It is obvious that various changes in form and structure may be made in the embodiment of the invention herein shown and described without departing from the spirit and scope of the invention as defined in the following claims.

I claim:

1. Apparatus of the class described comprising a rotatable drum, means for introducing a stream of liquid into said drum during rotation thereof, means for obstructing the flow of liquid within said drum to form a pool against the wall thereof, said obstructing means including a skimming ring having a fixed portion normally submerged in said pool and a movable portion normally engaging said fixed portion and projecting radially inward therefrom, and means for moving said movable portion from engagement with said fixed portion whereby liquid in said pool may flow between said portions.

2. Apparatus of the class described comprising a rotatable drum, means for introducing a stream of liquid into said drum during the rotation thereof, means for obstructing the flow of liquid with the drum so as to form a pool therein against the wall of the drum, said obstructing means including a damming device composed of two normally contiguous rings, one of said rings being fixed to the drum with clearance between it and the rim of the drum for the flow of liquid, and adjusted relatively to said drum to maintain the surface of said pool radially inward of said ring, the other ring normally projecting radially inward from the fixed ring further than the surface of the pool, and means for moving said other ring from contact with said fixed ring during rotation of the drum to provide clearance between the rings for the flow of stock over said flxed ring.

3. A centrifuge for purifying aqueous pulp stock or the like, which comprises a rotatable drum, means for introducing a stream 01' stock into the lower end of said drum during rotation thereof, an inwardly projecting flange at the upper end of said drum below which a pool of stock is formed during the rotation of the drum, a skimming ring having an annular portion projecting below the surface of said pool, said ring also having a portion projecting axially above said flange, means for adjusting said ring relatively to said flange to regulate the depth of the pool, a movable ring normally engaging said skimming ring and projecting radially inward therefrom, and means for moving said movable ring to form a clearance between said rings for the flow of stock.

4. A centrifuge for purifying aqueous pulp stock or the like, which comprises a rotatable drum, means for supplying a stream of stock into the lower end of the drum, an inturned flange at the upper end of the drum beneath which a pool of stock is maintained during the operation of the drum, a skimming ring mounted on said drum and adjustable relatively to said flange to regulate the depth of said pool, said ring having an annular portion near said flange and an axially extending portion projecting above said flange and terminating in a lip, a movable ring normally engaging said lip and projecting in wardly therefrom, means for moving said movable ring from said lip during operation of the drum to permit flow of stock between said rings and over said lip, a pair of separate circular troughs surrounding the upper end of the drum and arranged to catch the stock which flows over said flange and lip respectively.

5. Apparatus of the class described, comprising a rotatable drum, an inturned flange at the upper end of said drum, a skimming ring adjacent to and spaced from said flange, said ring having a portion radially inward of said flange and projecting upwardly above the flange, and a second ring movable into and out of contact with said skimming ring, said movable ring extending radially inward of said skimming ring, and means actuable during the rotation of the drum to move said movable ring into or out of contact with said skimming ring.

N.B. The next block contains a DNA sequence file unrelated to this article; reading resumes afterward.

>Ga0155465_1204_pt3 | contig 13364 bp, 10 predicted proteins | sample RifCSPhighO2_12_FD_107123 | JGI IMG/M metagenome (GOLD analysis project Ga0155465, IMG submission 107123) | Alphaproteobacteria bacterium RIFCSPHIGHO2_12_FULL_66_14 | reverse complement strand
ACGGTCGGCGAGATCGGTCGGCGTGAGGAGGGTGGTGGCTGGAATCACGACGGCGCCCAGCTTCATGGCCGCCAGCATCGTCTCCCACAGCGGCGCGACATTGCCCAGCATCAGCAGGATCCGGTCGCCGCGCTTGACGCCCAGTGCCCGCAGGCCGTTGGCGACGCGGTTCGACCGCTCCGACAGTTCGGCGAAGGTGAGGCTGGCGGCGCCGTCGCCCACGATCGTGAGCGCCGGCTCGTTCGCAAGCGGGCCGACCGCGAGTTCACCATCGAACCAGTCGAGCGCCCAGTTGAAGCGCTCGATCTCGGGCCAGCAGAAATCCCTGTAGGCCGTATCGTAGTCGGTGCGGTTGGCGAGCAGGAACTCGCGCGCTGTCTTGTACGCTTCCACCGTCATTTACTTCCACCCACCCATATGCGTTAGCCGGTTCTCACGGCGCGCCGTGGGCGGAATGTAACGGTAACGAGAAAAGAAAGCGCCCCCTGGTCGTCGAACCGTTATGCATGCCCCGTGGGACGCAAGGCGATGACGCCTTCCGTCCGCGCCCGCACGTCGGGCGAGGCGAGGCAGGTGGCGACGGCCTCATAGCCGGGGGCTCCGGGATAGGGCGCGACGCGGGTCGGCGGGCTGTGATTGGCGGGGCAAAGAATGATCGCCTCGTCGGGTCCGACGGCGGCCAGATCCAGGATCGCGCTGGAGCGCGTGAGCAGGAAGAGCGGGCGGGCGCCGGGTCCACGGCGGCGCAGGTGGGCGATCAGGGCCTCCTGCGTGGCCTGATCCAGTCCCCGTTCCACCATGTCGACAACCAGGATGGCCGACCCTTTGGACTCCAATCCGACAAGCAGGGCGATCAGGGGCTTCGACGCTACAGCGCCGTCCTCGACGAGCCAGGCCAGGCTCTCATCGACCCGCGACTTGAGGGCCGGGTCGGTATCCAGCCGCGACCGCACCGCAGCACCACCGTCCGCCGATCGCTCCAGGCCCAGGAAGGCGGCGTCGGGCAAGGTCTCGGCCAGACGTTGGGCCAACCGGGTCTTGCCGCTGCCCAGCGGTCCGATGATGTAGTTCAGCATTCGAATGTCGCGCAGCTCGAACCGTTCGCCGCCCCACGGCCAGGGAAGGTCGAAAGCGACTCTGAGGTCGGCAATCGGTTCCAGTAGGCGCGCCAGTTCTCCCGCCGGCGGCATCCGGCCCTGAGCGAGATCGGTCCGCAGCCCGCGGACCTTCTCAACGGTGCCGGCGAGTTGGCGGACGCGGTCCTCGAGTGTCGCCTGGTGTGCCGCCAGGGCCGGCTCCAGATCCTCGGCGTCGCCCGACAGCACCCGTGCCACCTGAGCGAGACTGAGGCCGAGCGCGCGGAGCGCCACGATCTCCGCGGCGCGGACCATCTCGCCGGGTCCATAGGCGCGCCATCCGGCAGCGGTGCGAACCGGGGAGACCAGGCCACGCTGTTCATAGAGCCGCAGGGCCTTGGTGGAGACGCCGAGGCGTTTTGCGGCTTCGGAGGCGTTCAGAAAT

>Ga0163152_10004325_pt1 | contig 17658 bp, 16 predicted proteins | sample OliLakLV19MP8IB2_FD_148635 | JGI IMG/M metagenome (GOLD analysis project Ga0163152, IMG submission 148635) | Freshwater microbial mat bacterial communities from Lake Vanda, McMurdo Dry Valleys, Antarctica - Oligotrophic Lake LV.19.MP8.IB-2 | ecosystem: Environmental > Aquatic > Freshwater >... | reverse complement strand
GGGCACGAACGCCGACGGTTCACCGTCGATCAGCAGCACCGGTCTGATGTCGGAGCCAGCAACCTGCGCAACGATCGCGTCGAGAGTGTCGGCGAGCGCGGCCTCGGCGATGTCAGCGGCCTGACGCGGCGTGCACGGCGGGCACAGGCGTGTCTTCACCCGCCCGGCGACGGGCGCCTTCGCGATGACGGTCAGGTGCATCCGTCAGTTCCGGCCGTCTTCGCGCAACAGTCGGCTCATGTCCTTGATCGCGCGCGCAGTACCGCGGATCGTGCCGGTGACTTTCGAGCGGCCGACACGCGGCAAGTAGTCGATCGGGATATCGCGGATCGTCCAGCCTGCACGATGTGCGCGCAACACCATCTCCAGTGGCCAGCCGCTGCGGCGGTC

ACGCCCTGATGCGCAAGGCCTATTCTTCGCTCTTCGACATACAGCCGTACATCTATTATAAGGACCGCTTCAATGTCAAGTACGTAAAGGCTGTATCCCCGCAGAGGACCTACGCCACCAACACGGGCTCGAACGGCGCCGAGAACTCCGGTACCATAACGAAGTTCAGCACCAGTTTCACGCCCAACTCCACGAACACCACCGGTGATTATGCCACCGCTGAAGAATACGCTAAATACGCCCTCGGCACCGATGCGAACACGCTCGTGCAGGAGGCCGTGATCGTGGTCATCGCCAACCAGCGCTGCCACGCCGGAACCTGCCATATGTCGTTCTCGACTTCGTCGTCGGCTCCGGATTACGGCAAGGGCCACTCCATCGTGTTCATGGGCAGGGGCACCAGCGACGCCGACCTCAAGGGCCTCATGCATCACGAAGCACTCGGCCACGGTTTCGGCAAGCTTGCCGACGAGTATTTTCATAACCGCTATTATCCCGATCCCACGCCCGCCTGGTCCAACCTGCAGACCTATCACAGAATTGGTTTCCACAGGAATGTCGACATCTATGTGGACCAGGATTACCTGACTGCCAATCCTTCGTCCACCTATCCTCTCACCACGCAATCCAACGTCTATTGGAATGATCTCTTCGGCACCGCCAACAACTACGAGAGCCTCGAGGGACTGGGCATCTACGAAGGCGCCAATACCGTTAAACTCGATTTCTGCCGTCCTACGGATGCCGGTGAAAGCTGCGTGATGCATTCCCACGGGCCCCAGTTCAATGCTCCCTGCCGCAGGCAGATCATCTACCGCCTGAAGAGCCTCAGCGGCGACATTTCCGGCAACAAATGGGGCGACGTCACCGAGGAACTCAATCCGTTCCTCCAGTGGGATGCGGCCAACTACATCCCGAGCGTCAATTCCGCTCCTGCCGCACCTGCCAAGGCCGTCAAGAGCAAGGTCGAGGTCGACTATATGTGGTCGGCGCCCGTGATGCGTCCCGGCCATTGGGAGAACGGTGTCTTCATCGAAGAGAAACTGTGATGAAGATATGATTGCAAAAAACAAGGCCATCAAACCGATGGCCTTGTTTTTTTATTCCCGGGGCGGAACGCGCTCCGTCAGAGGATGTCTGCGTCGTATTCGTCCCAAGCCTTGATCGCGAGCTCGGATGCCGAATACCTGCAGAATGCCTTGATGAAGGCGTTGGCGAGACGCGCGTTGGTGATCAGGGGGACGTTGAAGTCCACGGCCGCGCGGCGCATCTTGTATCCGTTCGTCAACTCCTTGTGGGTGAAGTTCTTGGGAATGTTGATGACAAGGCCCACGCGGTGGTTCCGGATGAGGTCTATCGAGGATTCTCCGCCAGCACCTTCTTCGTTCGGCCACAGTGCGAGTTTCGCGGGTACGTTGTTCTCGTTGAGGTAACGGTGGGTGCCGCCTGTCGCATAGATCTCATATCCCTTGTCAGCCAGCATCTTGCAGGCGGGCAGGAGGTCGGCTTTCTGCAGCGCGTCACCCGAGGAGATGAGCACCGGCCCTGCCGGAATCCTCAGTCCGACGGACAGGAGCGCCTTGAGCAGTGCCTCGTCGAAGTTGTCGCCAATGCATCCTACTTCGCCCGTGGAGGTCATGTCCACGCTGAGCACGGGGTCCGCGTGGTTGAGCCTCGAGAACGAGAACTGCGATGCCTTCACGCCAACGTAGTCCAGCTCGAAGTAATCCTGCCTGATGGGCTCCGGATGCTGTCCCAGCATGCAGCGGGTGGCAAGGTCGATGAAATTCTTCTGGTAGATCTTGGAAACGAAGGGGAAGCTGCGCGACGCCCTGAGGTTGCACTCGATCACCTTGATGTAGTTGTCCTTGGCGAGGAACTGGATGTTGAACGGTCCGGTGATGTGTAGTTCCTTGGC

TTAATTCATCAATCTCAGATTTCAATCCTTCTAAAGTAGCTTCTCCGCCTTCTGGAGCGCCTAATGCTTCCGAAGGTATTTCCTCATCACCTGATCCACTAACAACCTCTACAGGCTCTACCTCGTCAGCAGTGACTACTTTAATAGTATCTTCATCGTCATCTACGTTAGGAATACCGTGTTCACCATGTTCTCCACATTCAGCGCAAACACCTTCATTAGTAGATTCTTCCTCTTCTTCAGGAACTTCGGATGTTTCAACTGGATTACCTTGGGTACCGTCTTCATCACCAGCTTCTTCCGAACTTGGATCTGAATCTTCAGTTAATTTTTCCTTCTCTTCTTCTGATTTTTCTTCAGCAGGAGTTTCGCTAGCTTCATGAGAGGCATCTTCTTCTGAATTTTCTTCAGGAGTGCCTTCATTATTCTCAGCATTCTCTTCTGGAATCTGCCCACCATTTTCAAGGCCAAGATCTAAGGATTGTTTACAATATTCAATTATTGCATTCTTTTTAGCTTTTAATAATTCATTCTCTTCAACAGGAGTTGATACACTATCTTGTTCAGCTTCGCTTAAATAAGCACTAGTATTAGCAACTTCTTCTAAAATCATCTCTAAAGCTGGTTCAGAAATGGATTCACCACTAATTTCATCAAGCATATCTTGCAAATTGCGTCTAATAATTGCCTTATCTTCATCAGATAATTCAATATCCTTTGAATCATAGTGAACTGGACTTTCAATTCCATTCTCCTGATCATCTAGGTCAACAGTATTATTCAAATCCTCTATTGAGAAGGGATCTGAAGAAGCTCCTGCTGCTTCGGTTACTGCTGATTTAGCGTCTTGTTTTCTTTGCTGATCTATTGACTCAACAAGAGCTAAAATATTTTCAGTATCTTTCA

6. Apparatus for purifying aqueous pulp stock or the like, comprising a rotatable drum having an inturned flange at its upper end for the retention of a pool of stock within the drum, a skimming ring having an annular portion adapted to project below the surface of said pool, said ring having another portion extending axially above the inner edge of said flange, an auxiliary ring engageable with the upper edge of said skimming ring and extending radially inward therefrom, means for moving said ring into and out of engagement with said skimming ring for intermittent discharge of stock over the upper end of the skimming ring, a trough surrounding the upper end of the drum to receive stock discharged over the flange thereof, and a separate trough surrounding the upper end of said skimming ring to receive stock discharged therefrom.

SVEN C. LINDBERG.

Referenced by
Citing PatentFiling datePublication dateApplicantTitle
US2590735 *Oct 18, 1949Mar 25, 1952Separator AbCentrifugal bowl for separating sludge from liquids
US2923464 *Oct 17, 1955Feb 2, 1960Dorr Oliver IncCentrifuge construction
US3496016 *Sep 8, 1965Feb 17, 1970Hein Lehmann AgCentrifuge
US4936820 *Sep 5, 1989Jun 26, 1990Baxter International Inc.High volume centrifugal fluid processing system and method for cultured cell suspensions and the like
US5006103 *Jan 11, 1990Apr 9, 1991Baxter International Inc.Disposable container for a centrifuge
US5031522 *May 24, 1989Jul 16, 1991Krauss Maffei AktiengesellschaftApparatus for the recovery of food juices
US5078671 *Oct 12, 1990Jan 7, 1992Baxter International Inc.Centrifugal fluid processing system and method
US5217426 *Aug 14, 1991Jun 8, 1993Baxter International Inc.Combination disposable plastic blood receiving container and blood component centrifuge
US5217427 *Oct 4, 1991Jun 8, 1993Baxter International Inc.Centrifuge assembly
US5571068 *Jul 20, 1994Nov 5, 1996Baxter International Inc.Centrifuge assembly
US5759147 *Jun 7, 1995Jun 2, 1998Baxter International Inc.Blood separation chamber
US8753253 *Jul 28, 2008Jun 17, 2014Bruno PregenzerSeparator for separating air and solids from a dental waste water mixture
US20100204032 *Jul 28, 2008Aug 12, 2010Bruno PregenzerSeparator for separating air and from a dental waste water mixture
Classifications
U.S. Classification494/56, 210/369, 494/80
International ClassificationB04B1/00
Cooperative ClassificationB04B1/00
European ClassificationB04B1/00